The one room school house was the standard in education in rural towns in this country up until the beginning of the 20th Century. Children walked to school, so each geographic area had a small area where the children were taught by a single teacher. Generally the school encompassed grades one through eight and might have as many as thirty students. As rural communities grew, transportation became available and the need for labs and computers evolved, public and private schools became the norm.
The scene here is not from the turn of the century, it was just taken from the Jagat Jyoti School in India this past month when the new school year began. This classroom is not only the center of learning over 100 students ranging in age from 6 through 14, but it also serves as the school lunch room – in the photo they are having a meal.
These children, known as the cobra children, are thrilled to be able to receive an education as one would not be offered to them by the government since they are among the lowest caste of India. For the teachers, however, who strive to give them the tools that they will need to make a difference in their lives and their families’ lives, teaching so many grades all together in such cramped conditions becomes a challenge.
There are really two Indias – the first India – the modern India. The second, and much larger, India is an entirely different world. Nearly three-quarters of the country’s population live in rural areas characterized by grinding poverty and social injustice – this India has been bypassed by progress and opportunity. (Two India’s – One Future. Web article).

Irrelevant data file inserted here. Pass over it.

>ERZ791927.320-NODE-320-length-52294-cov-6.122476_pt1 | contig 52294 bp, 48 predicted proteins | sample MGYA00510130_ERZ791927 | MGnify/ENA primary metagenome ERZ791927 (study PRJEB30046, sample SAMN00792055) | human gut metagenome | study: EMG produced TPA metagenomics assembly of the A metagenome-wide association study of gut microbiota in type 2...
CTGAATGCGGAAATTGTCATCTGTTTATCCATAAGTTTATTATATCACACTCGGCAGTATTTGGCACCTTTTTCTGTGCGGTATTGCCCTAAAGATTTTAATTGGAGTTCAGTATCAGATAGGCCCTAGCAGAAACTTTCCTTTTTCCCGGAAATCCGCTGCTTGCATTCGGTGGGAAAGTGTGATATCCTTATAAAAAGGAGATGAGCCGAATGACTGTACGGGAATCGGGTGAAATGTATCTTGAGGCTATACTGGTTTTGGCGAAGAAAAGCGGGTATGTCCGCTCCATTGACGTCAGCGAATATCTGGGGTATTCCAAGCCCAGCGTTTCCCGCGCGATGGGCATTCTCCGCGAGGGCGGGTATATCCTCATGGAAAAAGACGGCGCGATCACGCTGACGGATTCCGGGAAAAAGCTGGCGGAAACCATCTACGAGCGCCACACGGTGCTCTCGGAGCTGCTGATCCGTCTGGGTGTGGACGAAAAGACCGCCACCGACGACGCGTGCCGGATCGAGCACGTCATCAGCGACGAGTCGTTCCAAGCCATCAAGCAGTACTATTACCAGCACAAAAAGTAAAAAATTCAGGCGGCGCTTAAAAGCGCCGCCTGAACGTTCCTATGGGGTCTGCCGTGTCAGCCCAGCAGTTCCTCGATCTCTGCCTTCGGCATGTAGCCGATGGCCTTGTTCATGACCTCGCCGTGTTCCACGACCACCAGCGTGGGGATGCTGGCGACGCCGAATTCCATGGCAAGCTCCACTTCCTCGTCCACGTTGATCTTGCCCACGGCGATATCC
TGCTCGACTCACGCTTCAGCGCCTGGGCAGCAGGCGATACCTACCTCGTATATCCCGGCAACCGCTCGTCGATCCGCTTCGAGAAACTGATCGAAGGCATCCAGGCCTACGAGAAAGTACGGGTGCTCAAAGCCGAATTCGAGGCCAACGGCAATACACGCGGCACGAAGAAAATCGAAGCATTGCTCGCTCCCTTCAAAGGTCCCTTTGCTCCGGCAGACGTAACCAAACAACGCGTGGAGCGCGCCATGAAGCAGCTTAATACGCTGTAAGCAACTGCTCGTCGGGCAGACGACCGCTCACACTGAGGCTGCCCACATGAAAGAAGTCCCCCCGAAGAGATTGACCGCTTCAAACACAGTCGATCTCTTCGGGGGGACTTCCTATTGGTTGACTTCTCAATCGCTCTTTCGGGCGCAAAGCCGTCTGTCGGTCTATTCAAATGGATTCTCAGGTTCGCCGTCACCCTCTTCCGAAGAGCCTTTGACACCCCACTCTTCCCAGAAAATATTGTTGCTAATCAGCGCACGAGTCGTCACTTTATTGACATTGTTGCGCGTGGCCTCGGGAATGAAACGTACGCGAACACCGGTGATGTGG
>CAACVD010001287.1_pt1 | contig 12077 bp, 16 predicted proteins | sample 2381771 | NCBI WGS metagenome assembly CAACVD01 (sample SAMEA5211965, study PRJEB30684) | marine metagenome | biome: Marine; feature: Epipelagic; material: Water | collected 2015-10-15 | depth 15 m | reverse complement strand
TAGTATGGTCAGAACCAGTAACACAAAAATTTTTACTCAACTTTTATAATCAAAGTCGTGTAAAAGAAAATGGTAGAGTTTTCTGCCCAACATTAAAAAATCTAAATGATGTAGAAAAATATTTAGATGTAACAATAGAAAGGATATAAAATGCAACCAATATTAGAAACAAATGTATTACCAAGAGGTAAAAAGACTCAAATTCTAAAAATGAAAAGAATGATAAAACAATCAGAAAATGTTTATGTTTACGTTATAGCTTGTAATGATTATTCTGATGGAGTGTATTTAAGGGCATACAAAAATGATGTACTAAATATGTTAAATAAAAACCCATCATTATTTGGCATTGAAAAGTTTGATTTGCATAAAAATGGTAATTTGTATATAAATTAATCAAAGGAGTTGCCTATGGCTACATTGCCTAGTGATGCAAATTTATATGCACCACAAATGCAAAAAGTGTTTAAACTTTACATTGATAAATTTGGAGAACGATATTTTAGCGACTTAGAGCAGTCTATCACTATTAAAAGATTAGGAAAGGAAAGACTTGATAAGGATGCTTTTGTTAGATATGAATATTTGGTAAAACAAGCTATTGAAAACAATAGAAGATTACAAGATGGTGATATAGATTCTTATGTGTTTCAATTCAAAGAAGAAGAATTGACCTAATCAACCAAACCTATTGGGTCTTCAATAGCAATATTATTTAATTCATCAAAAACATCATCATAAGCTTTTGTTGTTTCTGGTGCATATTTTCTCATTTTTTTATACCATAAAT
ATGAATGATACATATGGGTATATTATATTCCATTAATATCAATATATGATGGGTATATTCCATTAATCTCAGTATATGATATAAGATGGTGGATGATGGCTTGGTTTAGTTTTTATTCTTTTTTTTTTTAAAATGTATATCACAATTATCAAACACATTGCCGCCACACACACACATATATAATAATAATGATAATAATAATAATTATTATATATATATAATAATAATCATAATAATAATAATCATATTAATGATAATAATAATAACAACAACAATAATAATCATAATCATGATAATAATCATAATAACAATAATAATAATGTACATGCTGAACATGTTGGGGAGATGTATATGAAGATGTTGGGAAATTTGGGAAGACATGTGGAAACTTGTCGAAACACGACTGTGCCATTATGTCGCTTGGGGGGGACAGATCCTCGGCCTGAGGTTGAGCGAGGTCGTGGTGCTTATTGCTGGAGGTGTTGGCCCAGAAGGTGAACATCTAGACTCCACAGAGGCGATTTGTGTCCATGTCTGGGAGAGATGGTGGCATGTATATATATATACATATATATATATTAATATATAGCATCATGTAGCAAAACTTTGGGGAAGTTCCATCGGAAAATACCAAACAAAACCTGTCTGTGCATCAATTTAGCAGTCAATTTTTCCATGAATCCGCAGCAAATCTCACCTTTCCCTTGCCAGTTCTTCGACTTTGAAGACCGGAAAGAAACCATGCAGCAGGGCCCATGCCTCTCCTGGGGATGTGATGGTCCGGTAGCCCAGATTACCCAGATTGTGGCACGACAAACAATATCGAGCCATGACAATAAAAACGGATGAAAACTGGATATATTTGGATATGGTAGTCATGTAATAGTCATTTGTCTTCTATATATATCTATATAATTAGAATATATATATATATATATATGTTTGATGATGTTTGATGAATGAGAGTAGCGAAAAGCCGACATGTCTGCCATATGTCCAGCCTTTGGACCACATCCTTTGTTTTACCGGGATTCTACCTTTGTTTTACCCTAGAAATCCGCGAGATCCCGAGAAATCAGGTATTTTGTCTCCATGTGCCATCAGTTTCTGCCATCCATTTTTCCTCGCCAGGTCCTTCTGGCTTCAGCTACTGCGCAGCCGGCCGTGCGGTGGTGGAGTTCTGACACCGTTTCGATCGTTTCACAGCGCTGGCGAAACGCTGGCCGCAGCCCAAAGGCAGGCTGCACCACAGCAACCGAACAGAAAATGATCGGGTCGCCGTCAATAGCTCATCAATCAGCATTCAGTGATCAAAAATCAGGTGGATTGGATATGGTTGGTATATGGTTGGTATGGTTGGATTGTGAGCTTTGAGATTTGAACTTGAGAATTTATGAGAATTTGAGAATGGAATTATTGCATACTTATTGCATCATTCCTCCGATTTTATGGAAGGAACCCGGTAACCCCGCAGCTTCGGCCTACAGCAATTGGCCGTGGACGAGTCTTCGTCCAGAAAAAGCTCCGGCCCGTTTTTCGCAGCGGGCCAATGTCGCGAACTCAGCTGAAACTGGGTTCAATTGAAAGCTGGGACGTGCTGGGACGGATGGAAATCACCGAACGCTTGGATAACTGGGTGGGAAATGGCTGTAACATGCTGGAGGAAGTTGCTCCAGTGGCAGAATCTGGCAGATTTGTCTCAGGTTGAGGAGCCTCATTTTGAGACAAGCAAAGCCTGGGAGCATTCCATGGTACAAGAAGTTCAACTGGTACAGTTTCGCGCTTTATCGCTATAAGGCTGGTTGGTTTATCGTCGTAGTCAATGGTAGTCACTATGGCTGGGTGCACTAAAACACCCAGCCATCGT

The work of our India partners falls into the second India. The children that they teach will not be able to succeed in society if they are not given opportunities to develop the skills that are offered to those in modern India.
Without separate classrooms and the ability to teach a variety of grade appropriate curricula these children will still be at a disadvantage. Good Samaritan Sewa Kendra currently owns about ten acres of land and has a plan in place for a new school which would offer 8 classrooms to accommodate separation of the various grades. The total cost of the project is estimated at just under $85,000 US Dollars.
In 2007, HIM’s former director, Harold Stevens, went to be with the Lord. His family set up the Harold Stevens Memorial Fund to honor Harold through the building of this school in India. To date the fund has received about 20% of the amount necessary to complete this project. We continue to pray for this the school and we continue to seek grant opportunities to supplement the fund and to aid these children.
As we look out around us at our often “taken for granted” world, we need to remember our roots in the one room school house when the number of school-aged children was small and teachers were not readily accessible. Our partners in India have teachers, and they are not dealing with a small number of school-aged children, but they are still in the one room school house.
They are accepting as many children as their small complex with handle, but there are hundreds more wanting and needing an education. They are teaching in 1800’s standards in a 21st century world. Help the children to have an opportunity to go to school and to learn about the love of our Lord and Savior – bring them into the light!